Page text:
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Estimating the Junction Temperature of AC LEDs (2011)

Test Setup 
Zero-crossing point where the reference current is applied.

Light-emitting diodes (LEDs) operating on alternating current, known as AC LEDs, are gaining popularity in the LED industry, especially for lighting applications. Traditional direct current (DC) LEDs require an electronic driver to convert AC wall-plug power to DC operation, but newer AC LEDs eliminate the need and cost for a driver. Because LED life is influenced by heat at the chip’s p-n junction, predicting the junction temperature (Tj) is essential to accurately characterizing LED performance within a lighting system.

Extensive research has been conducted on ways to measure Tj in DC LEDs, but similar studies on AC LEDs have been limited. One AC LED study proposed using an active heat sink to recover the RMS current of the first half cycle to estimate Tj.* In the LRC’s study, researchers developed an alternative method of estimating AC LED junction temperature and thermal resistance.


The alternative method is based on an established method for DC LEDs, called potential (voltage) drop, to estimate Tj and calculate the LED’s thermal resistance. In the new method, a low reference current (0.1 mA) having a pulse width of less than 2 milliseconds is applied at the zero-crossing point of the AC LED current waveform, and the corresponding voltage across the device is measured. Then the correlation between the measured voltage and measured pin temperature is calibrated. Using this calibration curve and the average measured voltage, Tj and thermal resistance can be calculated. For validation, results were compared with the RMS current method.


Because thermal resistance correlates to Tj, comparisons of thermal resistance between the two methods are shown. The thermal resistances for the same commercial AC LED are significantly different between the two methods. The following reasons may have contributed to this difference:

  • • The RMS method claims that Tj rises 25% of the total rise within the first half cycle of the AC current waveform. This could introduce significant junction heating and error in the thermal resistance calculated by the RMS method. Further study is needed to ascertain the initial junction heating during the first half cycle to estimate the error it introduces.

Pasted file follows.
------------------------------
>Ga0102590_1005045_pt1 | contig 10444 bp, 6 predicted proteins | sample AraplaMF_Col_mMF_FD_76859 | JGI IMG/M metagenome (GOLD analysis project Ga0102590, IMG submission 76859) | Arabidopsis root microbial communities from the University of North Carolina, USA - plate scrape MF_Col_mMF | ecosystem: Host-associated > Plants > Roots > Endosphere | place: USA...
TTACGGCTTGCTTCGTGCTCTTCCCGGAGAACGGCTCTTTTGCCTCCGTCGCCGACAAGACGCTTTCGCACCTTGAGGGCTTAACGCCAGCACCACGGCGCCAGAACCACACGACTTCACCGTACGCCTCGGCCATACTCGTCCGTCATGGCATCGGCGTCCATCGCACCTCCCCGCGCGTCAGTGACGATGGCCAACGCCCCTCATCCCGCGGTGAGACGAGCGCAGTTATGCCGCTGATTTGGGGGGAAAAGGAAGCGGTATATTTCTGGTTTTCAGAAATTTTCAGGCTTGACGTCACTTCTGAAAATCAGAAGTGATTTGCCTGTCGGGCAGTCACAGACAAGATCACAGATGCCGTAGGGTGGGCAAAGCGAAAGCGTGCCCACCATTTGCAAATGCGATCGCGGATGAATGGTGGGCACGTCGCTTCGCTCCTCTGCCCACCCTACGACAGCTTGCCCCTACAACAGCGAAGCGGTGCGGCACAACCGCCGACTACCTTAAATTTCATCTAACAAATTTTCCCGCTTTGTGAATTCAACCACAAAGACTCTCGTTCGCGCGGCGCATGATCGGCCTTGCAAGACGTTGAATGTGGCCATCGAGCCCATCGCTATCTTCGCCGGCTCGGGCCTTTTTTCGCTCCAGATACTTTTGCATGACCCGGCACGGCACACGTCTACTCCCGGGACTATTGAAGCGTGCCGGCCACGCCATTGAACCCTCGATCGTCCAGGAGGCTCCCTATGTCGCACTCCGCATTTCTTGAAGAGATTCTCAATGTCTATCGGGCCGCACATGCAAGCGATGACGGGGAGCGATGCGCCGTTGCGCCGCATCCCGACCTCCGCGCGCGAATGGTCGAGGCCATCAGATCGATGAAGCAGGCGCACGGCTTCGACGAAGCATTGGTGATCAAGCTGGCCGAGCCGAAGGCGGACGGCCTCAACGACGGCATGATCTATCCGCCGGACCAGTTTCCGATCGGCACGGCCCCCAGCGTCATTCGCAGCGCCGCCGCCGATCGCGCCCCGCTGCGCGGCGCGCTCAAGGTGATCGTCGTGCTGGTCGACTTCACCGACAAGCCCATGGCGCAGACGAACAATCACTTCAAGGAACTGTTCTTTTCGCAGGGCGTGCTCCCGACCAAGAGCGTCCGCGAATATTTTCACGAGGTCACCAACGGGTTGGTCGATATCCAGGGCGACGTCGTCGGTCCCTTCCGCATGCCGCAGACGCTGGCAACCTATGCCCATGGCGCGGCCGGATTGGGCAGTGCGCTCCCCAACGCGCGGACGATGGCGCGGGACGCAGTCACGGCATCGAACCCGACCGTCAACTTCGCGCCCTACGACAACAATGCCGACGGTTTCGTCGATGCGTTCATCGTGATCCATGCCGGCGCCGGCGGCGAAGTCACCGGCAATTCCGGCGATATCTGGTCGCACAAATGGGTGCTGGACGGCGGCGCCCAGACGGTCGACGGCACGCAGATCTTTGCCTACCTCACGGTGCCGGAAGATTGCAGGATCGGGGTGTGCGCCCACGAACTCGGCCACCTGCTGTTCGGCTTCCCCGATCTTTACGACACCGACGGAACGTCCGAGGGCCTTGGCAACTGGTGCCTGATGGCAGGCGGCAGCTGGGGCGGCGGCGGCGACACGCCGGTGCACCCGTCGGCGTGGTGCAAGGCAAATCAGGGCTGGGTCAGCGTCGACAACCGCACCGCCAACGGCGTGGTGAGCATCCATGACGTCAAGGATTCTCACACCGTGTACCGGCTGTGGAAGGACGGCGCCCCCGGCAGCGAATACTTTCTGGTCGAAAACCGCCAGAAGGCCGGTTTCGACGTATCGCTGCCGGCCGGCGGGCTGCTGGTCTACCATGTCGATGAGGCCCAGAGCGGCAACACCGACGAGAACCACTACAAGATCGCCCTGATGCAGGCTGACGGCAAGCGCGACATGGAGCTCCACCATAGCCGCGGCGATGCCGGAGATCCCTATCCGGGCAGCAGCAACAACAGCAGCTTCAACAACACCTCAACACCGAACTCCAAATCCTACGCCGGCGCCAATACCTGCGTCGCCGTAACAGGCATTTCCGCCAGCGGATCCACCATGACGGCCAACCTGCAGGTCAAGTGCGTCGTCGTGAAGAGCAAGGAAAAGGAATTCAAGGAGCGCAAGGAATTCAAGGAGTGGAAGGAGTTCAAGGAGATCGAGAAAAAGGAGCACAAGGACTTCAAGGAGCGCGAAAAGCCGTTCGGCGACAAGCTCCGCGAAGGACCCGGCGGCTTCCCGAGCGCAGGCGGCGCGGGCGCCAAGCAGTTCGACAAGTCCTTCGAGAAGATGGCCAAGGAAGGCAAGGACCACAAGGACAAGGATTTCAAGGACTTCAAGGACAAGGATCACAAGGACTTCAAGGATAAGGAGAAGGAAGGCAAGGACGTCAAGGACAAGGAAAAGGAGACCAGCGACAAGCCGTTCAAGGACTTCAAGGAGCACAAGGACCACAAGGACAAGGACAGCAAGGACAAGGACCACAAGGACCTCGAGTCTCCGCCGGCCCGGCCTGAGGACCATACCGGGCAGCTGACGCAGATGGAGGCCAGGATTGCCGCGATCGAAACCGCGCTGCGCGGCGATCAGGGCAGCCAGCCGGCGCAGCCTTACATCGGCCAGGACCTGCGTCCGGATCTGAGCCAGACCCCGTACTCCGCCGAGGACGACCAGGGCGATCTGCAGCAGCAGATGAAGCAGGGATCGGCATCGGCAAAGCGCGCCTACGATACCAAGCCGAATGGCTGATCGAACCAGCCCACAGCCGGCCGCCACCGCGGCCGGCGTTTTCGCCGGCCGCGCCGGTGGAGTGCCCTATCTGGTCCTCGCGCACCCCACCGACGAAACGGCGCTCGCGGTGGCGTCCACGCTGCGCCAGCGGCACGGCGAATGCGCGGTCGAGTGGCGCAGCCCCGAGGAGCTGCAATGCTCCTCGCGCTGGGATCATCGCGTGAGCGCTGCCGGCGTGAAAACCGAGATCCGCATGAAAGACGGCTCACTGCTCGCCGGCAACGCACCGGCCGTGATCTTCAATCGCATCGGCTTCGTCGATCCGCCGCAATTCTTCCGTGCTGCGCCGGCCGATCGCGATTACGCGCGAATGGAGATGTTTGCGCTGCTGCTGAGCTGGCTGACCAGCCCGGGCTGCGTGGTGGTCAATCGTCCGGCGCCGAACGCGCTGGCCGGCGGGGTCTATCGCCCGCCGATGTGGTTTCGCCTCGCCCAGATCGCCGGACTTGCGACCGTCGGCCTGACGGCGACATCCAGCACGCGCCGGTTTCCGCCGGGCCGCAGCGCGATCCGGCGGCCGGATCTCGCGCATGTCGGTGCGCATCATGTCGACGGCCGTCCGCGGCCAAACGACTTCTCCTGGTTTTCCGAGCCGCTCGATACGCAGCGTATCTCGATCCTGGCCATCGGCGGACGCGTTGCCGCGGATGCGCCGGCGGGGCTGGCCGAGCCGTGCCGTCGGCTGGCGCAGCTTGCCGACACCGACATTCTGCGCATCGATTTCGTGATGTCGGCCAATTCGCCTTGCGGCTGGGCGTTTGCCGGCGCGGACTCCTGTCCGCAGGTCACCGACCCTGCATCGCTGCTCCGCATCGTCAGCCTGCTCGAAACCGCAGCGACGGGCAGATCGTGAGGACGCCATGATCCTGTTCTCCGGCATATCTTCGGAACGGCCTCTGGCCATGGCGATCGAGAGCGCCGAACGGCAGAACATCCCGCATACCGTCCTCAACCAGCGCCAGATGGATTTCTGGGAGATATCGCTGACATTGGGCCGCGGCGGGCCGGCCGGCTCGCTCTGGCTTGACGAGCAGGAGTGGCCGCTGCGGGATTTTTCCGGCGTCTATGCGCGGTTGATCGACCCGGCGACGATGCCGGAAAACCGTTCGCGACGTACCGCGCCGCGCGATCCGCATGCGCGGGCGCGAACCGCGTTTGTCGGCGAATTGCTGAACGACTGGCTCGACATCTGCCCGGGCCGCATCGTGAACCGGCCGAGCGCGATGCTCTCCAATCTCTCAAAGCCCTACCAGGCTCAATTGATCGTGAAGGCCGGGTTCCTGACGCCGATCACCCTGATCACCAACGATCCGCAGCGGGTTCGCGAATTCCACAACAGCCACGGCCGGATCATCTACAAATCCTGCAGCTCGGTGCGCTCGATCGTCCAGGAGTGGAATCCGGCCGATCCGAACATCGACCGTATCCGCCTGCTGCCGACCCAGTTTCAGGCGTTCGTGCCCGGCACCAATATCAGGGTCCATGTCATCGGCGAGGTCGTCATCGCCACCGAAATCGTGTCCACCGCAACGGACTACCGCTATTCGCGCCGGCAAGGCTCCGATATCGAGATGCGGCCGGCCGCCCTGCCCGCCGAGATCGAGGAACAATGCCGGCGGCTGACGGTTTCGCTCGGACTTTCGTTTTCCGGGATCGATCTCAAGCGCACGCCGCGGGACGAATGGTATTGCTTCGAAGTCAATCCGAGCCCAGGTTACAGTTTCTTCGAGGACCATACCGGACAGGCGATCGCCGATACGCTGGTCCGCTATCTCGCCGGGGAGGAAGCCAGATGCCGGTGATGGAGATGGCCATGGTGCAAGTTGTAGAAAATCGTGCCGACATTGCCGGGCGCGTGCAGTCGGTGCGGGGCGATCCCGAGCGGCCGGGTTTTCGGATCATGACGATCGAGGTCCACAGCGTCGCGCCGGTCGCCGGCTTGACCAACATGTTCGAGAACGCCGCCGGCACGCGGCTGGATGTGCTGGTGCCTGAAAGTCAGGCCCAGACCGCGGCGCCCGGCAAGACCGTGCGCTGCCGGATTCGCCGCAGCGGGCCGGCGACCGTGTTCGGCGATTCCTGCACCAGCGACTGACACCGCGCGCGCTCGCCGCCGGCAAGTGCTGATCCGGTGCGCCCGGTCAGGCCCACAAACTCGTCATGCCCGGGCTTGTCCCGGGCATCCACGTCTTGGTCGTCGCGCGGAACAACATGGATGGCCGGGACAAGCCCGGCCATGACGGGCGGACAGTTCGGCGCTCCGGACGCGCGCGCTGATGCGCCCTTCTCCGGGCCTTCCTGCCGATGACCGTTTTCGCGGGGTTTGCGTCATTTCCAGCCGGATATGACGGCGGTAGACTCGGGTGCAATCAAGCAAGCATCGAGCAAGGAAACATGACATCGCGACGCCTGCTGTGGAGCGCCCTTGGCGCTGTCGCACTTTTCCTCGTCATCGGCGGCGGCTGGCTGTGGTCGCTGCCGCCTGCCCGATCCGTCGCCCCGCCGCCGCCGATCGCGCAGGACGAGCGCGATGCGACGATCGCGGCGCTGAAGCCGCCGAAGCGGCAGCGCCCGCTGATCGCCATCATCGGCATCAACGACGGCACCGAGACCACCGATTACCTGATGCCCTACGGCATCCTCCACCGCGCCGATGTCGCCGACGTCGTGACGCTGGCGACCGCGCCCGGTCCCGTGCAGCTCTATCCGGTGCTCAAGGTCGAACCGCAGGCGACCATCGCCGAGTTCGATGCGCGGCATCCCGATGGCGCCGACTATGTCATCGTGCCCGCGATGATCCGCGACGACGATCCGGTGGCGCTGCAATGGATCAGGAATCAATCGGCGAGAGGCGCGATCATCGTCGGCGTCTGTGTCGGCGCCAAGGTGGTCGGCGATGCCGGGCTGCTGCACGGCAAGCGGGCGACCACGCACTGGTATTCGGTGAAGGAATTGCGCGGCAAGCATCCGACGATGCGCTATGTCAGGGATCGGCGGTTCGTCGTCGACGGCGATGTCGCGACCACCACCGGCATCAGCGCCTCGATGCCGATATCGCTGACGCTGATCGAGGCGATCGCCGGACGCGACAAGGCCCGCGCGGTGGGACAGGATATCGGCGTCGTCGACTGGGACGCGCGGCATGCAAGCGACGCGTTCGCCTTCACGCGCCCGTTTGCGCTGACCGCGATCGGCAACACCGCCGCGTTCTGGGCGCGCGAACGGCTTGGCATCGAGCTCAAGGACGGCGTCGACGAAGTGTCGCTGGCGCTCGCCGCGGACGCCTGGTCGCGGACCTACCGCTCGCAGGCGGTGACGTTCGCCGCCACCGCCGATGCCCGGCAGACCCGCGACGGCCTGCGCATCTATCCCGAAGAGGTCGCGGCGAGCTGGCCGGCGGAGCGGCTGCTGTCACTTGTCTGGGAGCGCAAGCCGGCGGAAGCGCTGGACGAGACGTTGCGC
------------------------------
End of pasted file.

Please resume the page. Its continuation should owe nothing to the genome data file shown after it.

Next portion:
• • Thermal resistance is a function of the material resistivity and geometry. The two methods use different thermal environments (static thermal environment vs. active cooling), resulting in measurement differences.

  • • The RMS method relies on the accuracy of the instantaneous measurement of the current. A slight variation in this measurement will cause a greater change in the final thermal resistance calculation. The uncertainty of the thermal resistance with the potential drop method was 0.4°C/W, while the uncertainty of the RMS method was 0.8°C/W.


Comparison of thermal resistances of two different methods at different junction temperatures.

* Zong Y. et al. 2009. Practical method for measurement of AC-driven LEDs at a given junction temperature by using active heat sinks. Proc. SPIE 7422: 742208.

Jayawardena, A., Y. Liu, and N. Narendran. 2013. Analysis of three different junction temperature estimations methods for AC LEDs. Solid-State Electronics 86: 11–16; doi: 10.1016/j.sse.2013.04.001

Jayawardena, A., Y. Liu, and N. Narendran. 2011. Methods for estimating junction temperature of AC LEDs. Eleventh International Conference on Solid State Lighting, San Diego, CA, August 22-25, 2011. Proceedings of SPIE 8123: 81230I .
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Liu, Y., A. Jayawardena, T.R. Klein, and N. Narendran. 2010. Estimating the junction temperature of AC LEDs. Tenth International Conference on Solid State Lighting, August 1-5, 2010, San Diego, CA, Proceedings of SPIE 7784: 778409.
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Liu, Y., T.R. Klein, and N. Narendran. 2009. A measurement method for estimating the average junction temperature of AC LEDs. White LEDs 2009: The Second International Conference on White LEDs and Solid State Lighting, December 13-16, 2009, Taipei, Taiwan, WB2-3.
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Project Summary Sheet (2010) pdf logo


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